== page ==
Parenting a child with ADD/ADHD can be very challenging. Parenting does not cause ADD/ADHD, but how parents interact with their child can make things better or worse. Here are ten ways to make things better:

1. Provide a structured environment. ADD/ADHD children function better in a structured, scheduled, predictable environment. Is your home somewhat hectic and chaotic? If so, the unpredictability and lack of structure and routines may be adding to the difficulties of your ADD child. To increase structure, develop daily schedules and routines, predictable rules and consequences, more supervision, more organization, etc.

2. Create incentive. Incentive makes a big difference in behavior. Incentive exists when the task at hand is more interesting or fun, or there is a predictable and meaningful reward or consequence. ADD/ADHD children need to know it’s worth their effort to behave appropriately.

3. Action, not words. ADD/ ADHD children misbehave most often not because they don’t know what is right, but because they have a performance problem. Lectures, nagging, and tirades are not helpful. Children learn best from the consequences of their behavior. Use immediate consequences—rewards for good behavior, penalties for misbehavior. Don’t delay.

4. Set up for success. Before tackling a problem, it sometimes helps if we can take a step back and look at what may be contributing to the problem. We can then work on changing those things first. Here are some ideas to consider: rearrange the environment/develop consistent routines/make sure your commands and requests are clear, polite, and understood/treat each other with care, respect, and love/teach new skills/clarify rules and expectations/be consistent with limit-setting and discipline.

5. Positives before negatives. A good relationship with your child, one that emphasizes the positives of the child and your appreciation of good behaviors, is important if discipline methods are to be effective and self esteem is to be maintained. Catch your child doing something right. Be fast and liberal with praise. Make sure your child receives large doses of positive attention on a consistent basis. Provide meaningful rewards for good behavior. Focus on strengths. Increase positive interactions.

6. Be careful what behaviors you allow to succeed. Be careful not to reinforce misbehavior by giving too much attention, giving the desired payoff, backing down or arguing in a power struggle, etc. Parents often inadvertently reinforce misbehavior (whining, temper tantrums, defiance, sulking, etc.). Identify the payoff maintaining a repetitive misbehavior, and withhold it.

7. Become skilled in delivering appropriate consequences for your child’s behavior. Pay attention to your child’s behavior—good and bad—and follow up with appropriate consequences. Children learn behavior and are motivated by the outcomes and results of their behavior. For good behavior, make sure it is recognized and rewarded immediately—specific praise, tangible rewards, positive attention, special privileges. For bad behavior—ignore unimportant misbehavior, set limits on more significant misbehavior and follow through consistently with negative consequences. Determine in advance what consequences are appropriate and make the punishment fit the crime. Make sure the rules are clear beforehand.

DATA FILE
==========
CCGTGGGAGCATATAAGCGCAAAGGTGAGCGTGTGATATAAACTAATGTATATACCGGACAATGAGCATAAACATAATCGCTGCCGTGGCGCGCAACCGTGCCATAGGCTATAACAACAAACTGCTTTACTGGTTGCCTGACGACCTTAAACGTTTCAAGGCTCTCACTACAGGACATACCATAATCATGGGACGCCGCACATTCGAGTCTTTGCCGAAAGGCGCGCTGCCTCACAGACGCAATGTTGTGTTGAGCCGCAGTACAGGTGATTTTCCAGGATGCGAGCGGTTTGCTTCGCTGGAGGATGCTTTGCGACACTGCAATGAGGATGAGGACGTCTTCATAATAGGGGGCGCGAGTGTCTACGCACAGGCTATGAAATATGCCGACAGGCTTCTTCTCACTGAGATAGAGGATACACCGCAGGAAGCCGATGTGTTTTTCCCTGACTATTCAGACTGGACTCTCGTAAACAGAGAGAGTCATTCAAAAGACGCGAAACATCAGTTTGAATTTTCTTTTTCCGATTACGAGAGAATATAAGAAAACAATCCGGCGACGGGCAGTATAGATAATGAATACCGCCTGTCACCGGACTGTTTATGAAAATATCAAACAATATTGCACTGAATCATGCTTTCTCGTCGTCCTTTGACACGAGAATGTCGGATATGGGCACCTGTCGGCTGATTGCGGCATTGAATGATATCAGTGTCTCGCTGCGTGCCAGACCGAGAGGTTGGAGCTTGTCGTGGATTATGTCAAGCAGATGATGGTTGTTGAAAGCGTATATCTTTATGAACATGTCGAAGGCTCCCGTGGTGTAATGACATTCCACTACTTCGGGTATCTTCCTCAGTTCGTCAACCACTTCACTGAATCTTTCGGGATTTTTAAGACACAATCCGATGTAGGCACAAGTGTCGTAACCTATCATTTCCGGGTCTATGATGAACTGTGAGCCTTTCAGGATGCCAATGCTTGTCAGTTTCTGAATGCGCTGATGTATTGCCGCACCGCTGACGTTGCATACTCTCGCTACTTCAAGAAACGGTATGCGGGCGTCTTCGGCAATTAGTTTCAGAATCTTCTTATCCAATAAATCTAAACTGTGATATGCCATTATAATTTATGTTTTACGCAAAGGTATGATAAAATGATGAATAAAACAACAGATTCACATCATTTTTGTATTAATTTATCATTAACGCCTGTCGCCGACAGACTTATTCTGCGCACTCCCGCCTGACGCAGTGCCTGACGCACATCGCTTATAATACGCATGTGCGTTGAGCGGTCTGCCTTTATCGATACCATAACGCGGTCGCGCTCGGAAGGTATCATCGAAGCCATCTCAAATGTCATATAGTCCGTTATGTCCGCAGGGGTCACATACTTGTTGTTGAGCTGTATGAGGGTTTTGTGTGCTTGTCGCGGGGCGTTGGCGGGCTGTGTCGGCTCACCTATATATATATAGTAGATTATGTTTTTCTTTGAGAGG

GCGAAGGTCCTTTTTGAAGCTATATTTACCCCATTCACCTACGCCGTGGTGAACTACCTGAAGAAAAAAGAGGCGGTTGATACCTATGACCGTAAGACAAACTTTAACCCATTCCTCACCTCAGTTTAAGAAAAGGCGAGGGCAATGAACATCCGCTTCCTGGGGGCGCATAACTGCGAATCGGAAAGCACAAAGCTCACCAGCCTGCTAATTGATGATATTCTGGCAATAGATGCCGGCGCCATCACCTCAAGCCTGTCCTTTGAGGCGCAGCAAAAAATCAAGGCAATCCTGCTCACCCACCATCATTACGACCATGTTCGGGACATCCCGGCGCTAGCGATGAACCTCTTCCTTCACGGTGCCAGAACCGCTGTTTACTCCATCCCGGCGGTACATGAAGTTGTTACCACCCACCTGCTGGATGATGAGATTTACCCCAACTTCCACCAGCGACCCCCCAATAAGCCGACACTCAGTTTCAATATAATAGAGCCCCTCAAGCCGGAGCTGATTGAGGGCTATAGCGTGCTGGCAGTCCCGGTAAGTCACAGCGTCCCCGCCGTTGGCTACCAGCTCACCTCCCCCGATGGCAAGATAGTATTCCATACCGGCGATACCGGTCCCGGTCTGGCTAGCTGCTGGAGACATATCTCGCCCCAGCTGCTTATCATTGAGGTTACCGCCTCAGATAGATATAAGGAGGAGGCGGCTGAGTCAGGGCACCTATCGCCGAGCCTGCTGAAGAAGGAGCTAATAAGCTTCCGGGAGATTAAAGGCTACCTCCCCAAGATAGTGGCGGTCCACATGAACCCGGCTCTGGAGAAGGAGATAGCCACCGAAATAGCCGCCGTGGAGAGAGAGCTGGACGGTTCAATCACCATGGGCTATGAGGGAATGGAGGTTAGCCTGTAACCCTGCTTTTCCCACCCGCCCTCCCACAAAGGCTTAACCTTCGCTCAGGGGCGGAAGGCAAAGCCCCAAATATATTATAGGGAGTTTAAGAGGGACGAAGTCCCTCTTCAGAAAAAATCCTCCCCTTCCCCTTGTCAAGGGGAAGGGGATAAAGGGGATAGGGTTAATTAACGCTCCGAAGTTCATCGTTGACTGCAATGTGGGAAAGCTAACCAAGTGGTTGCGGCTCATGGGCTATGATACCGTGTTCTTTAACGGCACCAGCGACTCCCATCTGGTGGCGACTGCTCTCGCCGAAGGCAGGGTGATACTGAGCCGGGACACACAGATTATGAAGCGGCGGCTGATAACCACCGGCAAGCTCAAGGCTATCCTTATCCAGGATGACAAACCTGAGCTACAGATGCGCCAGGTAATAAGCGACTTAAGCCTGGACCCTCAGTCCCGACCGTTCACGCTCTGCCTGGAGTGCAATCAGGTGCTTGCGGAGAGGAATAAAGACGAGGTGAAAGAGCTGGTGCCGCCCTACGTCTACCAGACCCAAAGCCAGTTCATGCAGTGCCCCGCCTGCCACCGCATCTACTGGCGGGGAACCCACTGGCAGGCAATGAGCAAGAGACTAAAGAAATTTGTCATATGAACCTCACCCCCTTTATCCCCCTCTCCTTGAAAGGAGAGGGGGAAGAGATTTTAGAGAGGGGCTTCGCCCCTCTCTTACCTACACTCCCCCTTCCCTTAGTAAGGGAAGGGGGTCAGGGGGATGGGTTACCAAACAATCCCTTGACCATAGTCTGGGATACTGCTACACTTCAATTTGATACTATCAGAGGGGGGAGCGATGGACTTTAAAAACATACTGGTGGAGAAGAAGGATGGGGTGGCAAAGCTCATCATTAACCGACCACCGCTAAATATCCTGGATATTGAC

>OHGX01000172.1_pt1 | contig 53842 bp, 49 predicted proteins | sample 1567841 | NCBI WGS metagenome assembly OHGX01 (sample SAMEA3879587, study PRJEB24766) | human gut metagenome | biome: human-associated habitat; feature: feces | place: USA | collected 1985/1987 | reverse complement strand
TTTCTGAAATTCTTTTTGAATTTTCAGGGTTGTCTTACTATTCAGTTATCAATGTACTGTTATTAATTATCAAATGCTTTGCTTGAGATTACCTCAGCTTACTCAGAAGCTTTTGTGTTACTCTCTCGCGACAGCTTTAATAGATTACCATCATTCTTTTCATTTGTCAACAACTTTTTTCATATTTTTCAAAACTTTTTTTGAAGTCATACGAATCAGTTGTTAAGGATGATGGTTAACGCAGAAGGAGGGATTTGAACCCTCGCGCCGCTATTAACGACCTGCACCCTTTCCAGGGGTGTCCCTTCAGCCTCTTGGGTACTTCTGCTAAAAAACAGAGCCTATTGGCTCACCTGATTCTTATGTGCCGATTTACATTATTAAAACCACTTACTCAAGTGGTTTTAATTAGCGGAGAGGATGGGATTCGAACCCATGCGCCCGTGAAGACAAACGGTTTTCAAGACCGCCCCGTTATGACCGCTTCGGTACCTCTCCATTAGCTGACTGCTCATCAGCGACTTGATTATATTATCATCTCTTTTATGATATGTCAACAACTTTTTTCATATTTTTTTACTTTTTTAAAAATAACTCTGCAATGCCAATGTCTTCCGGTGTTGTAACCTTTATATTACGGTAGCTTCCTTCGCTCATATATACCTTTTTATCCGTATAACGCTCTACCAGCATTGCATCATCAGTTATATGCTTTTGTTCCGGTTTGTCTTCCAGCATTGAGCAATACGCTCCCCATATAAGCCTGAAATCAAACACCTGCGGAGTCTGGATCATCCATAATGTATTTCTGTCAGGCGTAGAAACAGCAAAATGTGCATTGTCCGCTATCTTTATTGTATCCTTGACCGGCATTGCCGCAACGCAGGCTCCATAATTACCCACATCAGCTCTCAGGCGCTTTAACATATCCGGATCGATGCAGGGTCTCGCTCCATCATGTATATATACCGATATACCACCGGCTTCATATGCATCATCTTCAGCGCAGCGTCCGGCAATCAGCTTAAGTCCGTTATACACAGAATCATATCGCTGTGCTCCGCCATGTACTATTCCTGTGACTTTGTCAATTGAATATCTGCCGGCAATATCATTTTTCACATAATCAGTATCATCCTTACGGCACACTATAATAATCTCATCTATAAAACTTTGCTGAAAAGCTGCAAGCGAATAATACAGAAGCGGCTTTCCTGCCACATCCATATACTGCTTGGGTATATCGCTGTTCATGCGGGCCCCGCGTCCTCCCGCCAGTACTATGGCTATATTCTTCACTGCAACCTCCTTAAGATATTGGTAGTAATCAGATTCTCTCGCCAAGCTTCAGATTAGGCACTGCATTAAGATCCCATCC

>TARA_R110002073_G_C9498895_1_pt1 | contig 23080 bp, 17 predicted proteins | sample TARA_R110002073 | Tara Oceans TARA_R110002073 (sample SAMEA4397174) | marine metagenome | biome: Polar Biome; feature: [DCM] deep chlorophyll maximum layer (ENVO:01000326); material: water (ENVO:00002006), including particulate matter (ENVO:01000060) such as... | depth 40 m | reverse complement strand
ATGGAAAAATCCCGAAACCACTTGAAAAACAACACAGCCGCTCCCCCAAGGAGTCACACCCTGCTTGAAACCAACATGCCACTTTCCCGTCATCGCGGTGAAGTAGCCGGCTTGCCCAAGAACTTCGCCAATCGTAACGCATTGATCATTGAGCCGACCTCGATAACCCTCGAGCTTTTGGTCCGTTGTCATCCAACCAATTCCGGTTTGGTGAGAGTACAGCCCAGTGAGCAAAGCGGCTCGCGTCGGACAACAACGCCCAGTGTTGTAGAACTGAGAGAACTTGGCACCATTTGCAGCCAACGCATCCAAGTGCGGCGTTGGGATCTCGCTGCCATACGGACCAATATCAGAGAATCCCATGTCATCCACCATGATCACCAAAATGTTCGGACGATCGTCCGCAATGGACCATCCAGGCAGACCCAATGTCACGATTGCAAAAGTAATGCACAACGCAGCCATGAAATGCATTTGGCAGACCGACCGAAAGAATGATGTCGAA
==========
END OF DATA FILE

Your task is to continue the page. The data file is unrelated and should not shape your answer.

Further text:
8. “Stop, think, make a plan.” Promote good problem solving skills and help your child reduce impulsive behavior by coaching your child to catch himself, slow down, and think “what will happen if...,” in key situations. Teach and prompt your child to think before acting using three steps: 1) “STOP”—catch yourself; 2) “THINK”—about possible actions and potential consequences; 3) “MAKE A PLAN”—to best deal with the situation. Parents can help their children learn to problem solve by prompting and reinforcing the use of this strategy.

9. Anticipate problems and have a plan. ADHD children often repeat the same problems in similar situations over and over again. You can anticipate what settings may be difficult. Prepare and have a plan for these situations. As you enter an anticipated situation, follow these steps:
1) review the rules; 2) set up a reward for appropriate behavior (incentives), 3) set up a penalty for disobeying the rules; 4) give positive attention for good behavior; 5) follow through
with consequences.

10. Change unhelpful thinking. Many children with ADHD become negative thinkers over time due to the accumulated negative experiences they have. Self esteem can suffer. Help your child to identify their own negative thoughts, and counter the unhelpful thinking with helpful thinking. Ask: “Why did you think that?” and “How do you feel when you think that?” Then help your child to think of more helpful thoughts to replace the unhelpful ones. Try to model realistic, positive thinking. Learning how to cope with mistakes and failures is important for ADHD children. Emphasize that making a mistake does not mean that he is stupid or bad.

Author's Bio: 

William Morgan, Psy.D. is a psychologist and ADD coach in the greater Philadelphia area. For more information on his e-book TIPS ON THE MANAGEMENT OF ADULT ADD go to or visit his website at for other helpful resources.